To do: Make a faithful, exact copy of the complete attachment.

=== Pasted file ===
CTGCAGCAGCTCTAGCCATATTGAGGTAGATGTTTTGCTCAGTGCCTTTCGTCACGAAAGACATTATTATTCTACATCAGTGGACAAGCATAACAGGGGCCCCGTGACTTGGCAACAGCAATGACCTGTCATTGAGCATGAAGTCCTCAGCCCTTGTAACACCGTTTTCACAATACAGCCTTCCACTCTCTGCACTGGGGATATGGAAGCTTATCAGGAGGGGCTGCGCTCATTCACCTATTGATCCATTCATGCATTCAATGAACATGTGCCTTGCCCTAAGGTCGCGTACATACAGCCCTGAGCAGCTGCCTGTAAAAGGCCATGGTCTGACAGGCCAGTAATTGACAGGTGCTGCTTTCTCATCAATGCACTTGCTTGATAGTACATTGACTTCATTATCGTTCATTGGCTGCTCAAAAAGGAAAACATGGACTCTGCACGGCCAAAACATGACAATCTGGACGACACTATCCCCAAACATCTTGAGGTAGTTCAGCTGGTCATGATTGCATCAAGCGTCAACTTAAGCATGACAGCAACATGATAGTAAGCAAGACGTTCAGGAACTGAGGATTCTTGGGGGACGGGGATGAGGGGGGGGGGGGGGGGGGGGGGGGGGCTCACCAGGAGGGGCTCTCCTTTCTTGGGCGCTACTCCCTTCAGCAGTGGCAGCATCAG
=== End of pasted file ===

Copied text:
CTGCAGCAGCTCTAGCCATATTGAGGTAGATGTTTTGCTCAGTGCCTTTCGTCACGAAAGACATTATTATTCTACATCAGTGGACAAGCATAACAGGGGCCCCGTGACTTGGCAACAGCAATGACCTGTCATTGAGCATGAAGTCCTCAGCCCTTGTAACACCGTTTTCACAATACAGCCTTCCACTCTCTGCACTGGGGATATGGAAGCTTATCAGGAGGGGCTGCGCTCATTCACCTATTGATCCATTCATGCATTCAATGAACATGTGCCTTGCCCTAAGGTCGCGTACATACAGCCCTGAGCAGCTGCCTGTAAAAGGCCATGGTCTGACAGGCCAGTAATTGACAGGTGCTGCTTTCTCATCAATGCACTTGCTTGATAGTACATTGACTTCATTATCGTTCATTGGCTGCTCAAAAAGGAAAACATGGACTCTGCACGGCCAAAACATGACAATCTGGACGACACTATCCCCAAACATCTTGAGGTAGTTCAGCTGGTCATGATTGCATCAAGCGTCAACTTAAGCATGACAGCAACATGATAGTAAGCAAGACGTTCAGGAACTGAGGATTCTTGGGGGACGGGGATGAGGGGGGGGGGGGGGGGGGGGGGGGGGCTCACCAGGAGGGGCTCTCCTTTCTTGGGCGCTACTCCCTTCAGCAGTGGCAGCATCAG